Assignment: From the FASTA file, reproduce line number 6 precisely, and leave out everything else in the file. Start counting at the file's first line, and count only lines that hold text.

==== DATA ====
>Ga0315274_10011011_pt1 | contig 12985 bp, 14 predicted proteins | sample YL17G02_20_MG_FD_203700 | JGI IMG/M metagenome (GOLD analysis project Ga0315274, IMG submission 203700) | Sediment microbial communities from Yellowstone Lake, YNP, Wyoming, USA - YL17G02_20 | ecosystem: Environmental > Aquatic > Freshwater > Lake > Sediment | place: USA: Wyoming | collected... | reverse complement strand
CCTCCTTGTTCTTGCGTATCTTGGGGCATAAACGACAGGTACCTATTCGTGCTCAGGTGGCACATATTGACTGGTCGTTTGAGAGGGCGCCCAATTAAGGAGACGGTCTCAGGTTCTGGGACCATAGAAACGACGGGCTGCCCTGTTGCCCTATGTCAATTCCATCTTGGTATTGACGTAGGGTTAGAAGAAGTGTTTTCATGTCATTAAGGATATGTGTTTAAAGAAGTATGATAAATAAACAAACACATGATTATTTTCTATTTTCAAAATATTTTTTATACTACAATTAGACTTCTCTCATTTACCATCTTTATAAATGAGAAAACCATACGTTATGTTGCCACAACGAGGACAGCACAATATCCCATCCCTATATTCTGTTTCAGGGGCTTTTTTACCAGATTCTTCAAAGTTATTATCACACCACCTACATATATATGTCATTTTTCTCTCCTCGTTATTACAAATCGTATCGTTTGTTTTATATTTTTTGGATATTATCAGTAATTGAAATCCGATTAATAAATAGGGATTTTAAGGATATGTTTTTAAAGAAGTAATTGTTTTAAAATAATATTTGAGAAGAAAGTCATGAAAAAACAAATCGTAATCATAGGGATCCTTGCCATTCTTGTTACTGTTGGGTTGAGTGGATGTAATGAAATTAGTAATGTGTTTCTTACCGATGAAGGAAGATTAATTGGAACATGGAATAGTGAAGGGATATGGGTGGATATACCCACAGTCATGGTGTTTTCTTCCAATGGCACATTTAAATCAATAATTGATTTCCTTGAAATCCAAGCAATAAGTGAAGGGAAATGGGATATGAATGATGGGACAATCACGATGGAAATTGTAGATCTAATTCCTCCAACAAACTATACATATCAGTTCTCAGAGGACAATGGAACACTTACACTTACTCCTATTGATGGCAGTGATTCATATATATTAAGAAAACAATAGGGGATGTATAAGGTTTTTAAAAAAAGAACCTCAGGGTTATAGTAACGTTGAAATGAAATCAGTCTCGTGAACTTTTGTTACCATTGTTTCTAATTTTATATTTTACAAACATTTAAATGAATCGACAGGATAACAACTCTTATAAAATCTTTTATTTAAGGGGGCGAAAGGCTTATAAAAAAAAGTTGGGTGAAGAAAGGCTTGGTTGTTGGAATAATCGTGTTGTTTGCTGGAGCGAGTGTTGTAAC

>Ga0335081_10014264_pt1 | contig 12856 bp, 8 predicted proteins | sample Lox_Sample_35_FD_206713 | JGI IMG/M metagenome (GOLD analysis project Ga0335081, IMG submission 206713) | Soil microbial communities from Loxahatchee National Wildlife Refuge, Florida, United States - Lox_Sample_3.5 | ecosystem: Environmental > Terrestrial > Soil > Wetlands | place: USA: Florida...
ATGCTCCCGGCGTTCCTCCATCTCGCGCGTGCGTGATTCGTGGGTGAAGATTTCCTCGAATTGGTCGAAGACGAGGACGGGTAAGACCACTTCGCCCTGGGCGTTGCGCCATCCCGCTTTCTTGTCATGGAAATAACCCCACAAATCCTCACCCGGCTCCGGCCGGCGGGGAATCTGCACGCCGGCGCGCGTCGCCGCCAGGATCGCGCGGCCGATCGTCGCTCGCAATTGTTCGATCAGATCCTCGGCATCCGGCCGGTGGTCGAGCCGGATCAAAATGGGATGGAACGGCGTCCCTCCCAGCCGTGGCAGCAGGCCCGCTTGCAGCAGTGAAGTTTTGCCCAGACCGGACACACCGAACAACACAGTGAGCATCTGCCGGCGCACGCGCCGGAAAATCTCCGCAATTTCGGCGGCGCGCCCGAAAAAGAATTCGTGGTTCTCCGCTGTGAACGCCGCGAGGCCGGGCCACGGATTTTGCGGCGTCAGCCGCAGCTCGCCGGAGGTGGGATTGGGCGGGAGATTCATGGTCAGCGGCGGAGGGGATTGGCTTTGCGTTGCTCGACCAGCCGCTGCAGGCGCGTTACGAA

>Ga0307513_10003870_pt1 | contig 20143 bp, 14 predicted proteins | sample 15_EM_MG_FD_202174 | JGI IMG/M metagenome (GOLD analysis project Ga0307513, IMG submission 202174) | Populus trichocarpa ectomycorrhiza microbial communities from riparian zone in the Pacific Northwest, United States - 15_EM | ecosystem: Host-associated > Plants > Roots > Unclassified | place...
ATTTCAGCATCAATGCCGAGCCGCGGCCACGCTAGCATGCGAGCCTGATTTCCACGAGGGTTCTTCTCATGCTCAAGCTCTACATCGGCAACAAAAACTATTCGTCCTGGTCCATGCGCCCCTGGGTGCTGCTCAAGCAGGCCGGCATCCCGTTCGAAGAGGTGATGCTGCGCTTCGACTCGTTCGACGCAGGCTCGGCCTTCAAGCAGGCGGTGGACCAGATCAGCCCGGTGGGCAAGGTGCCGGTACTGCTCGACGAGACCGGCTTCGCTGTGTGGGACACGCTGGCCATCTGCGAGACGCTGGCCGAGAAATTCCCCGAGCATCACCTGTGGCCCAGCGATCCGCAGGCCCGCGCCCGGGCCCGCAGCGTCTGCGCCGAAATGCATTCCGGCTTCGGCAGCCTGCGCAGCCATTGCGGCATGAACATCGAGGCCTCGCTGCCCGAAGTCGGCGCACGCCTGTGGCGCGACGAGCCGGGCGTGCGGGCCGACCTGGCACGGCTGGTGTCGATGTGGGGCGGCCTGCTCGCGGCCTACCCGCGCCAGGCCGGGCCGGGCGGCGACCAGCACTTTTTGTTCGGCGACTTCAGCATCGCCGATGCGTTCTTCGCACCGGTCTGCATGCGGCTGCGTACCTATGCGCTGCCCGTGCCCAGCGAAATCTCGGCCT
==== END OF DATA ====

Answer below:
ATTTCAGCATCAATGCCGAGCCGCGGCCACGCTAGCATGCGAGCCTGATTTCCACGAGGGTTCTTCTCATGCTCAAGCTCTACATCGGCAACAAAAACTATTCGTCCTGGTCCATGCGCCCCTGGGTGCTGCTCAAGCAGGCCGGCATCCCGTTCGAAGAGGTGATGCTGCGCTTCGACTCGTTCGACGCAGGCTCGGCCTTCAAGCAGGCGGTGGACCAGATCAGCCCGGTGGGCAAGGTGCCGGTACTGCTCGACGAGACCGGCTTCGCTGTGTGGGACACGCTGGCCATCTGCGAGACGCTGGCCGAGAAATTCCCCGAGCATCACCTGTGGCCCAGCGATCCGCAGGCCCGCGCCCGGGCCCGCAGCGTCTGCGCCGAAATGCATTCCGGCTTCGGCAGCCTGCGCAGCCATTGCGGCATGAACATCGAGGCCTCGCTGCCCGAAGTCGGCGCACGCCTGTGGCGCGACGAGCCGGGCGTGCGGGCCGACCTGGCACGGCTGGTGTCGATGTGGGGCGGCCTGCTCGCGGCCTACCCGCGCCAGGCCGGGCCGGGCGGCGACCAGCACTTTTTGTTCGGCGACTTCAGCATCGCCGATGCGTTCTTCGCACCGGTCTGCATGCGGCTGCGTACCTATGCGCTGCCCGTGCCCAGCGAAATCTCGGCCT